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The growth of general dental practice in a developing Sussex seaside resort 1885-1916 - Part 1: the early settlers


During the late Victorian and Edwardian period, the local landowner, the 7th Earl De La Warr, instigated the development of the rural Sussex village of Bexhill into the fashionable seaside resort of Bexhill-on-Sea. Famous at the time for the introduction of mixed bathing and the first motor races to be held in the United Kingdom, the resort had a population of around 15,000 people by the outbreak of the Great War. This 30-year period also coincides with the development of dentistry from an apprenticed trade to the beginnings of a regulated profession. There has been little previous research into the lives of those who entered the profession in the early stages of its development. Using primary sources, such as census records, local directories and newspapers, as well as the dental register and journals, the ebb and flow of general dental practitioners into the rapidly growing coastal resort from 1880 is described. The family origins, qualifications and entrepreneurial nature of these dentists are discussed.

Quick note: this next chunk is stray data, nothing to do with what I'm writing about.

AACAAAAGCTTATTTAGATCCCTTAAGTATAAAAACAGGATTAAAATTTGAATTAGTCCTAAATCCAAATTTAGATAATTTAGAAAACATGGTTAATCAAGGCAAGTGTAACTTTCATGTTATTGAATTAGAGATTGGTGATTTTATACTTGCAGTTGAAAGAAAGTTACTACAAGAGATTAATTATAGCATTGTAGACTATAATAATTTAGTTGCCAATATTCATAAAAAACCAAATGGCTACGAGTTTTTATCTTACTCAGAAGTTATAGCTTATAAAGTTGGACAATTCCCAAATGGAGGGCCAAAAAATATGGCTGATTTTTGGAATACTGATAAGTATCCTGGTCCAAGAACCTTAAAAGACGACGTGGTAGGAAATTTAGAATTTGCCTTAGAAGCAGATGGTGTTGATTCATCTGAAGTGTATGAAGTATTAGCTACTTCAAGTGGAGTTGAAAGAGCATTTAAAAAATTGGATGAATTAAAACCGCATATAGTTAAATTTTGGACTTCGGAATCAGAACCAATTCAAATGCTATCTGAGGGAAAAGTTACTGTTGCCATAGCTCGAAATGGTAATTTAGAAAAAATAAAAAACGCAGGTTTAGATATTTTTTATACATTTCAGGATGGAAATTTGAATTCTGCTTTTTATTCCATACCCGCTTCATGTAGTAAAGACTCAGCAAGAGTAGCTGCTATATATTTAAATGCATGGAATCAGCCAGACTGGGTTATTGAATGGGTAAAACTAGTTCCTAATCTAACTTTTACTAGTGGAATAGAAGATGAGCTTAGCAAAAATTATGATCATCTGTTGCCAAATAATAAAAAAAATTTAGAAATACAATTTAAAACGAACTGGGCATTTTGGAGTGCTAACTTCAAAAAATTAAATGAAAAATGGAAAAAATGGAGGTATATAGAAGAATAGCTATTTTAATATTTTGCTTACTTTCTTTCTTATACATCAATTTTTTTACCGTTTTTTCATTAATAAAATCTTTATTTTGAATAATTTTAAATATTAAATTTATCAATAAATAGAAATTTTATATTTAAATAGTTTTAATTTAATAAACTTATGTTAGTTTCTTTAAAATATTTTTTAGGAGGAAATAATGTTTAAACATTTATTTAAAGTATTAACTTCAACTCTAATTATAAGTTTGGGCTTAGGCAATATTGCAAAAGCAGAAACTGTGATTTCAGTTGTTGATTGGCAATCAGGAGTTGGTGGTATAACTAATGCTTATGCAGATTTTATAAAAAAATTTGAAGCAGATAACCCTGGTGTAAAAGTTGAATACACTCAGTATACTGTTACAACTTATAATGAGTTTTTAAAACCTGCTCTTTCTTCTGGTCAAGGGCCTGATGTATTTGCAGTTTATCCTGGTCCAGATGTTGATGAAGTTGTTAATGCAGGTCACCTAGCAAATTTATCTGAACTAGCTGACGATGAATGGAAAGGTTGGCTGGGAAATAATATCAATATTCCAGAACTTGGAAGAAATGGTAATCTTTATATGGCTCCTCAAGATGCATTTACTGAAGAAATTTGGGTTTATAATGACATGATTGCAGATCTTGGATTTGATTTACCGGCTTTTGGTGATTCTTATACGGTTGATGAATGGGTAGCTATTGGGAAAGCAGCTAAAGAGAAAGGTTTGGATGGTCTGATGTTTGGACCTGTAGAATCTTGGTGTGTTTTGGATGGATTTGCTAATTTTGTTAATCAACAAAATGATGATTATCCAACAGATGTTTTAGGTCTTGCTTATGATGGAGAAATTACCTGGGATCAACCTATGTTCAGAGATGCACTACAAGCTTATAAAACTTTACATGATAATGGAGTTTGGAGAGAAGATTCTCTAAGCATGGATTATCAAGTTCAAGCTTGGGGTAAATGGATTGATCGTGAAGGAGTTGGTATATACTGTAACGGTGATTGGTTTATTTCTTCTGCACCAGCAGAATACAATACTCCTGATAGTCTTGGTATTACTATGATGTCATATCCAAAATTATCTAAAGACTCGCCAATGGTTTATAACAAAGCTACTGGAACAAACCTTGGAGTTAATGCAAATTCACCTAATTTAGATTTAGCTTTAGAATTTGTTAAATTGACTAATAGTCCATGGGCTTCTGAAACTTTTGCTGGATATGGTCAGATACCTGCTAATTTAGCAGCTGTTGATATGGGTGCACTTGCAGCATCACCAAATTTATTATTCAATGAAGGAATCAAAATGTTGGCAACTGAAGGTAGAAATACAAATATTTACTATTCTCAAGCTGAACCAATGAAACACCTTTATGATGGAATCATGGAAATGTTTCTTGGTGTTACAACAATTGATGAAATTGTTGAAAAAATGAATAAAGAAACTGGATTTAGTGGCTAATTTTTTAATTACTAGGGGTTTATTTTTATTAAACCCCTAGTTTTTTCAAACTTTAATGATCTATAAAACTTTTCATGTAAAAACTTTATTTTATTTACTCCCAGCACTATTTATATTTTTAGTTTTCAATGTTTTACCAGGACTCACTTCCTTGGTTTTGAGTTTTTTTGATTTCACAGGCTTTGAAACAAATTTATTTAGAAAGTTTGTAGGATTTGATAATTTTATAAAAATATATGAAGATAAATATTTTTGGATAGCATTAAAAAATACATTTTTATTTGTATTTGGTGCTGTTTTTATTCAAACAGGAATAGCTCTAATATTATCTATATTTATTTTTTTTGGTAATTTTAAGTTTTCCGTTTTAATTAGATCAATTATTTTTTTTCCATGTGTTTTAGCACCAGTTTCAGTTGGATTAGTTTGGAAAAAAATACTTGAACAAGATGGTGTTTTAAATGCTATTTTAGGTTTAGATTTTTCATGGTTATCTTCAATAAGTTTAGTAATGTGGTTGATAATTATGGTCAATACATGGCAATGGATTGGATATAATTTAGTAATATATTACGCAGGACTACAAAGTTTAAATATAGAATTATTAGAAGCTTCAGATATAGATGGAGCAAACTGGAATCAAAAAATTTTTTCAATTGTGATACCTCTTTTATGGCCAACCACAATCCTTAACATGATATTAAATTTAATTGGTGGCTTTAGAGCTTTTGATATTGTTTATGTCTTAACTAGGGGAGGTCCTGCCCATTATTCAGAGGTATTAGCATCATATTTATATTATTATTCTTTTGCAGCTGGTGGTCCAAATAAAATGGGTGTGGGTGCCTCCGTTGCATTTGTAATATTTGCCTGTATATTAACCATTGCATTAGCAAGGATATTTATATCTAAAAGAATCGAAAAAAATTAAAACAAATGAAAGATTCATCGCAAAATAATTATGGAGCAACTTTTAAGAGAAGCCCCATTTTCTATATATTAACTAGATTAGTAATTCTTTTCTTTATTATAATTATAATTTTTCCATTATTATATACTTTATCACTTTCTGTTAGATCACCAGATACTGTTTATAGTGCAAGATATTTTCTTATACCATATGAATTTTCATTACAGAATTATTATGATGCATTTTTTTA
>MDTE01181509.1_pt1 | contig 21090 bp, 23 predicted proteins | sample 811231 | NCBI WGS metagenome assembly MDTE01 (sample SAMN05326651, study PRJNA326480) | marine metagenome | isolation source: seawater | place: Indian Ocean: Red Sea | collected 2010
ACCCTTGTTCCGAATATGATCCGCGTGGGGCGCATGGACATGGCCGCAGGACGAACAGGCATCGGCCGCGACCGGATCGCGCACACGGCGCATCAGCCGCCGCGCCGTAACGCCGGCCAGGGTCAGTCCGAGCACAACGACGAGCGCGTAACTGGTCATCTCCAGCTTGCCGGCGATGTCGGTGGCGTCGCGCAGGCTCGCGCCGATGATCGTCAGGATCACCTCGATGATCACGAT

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The author acknowledges with thanks, the help and advice of the staff at Bexhill Library, the BDA Library and the BDA Museum, and extends appreciation and thanks to Barbara Christmas for the photographs, as well as to David Radford and Alison Stockford for comments and suggestions on earlier drafts of this paper.

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Correspondence to Paul Hellyer.

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Hellyer, P. The growth of general dental practice in a developing Sussex seaside resort 1885-1916 - Part 1: the early settlers. Br Dent J 227, 419–425 (2019).

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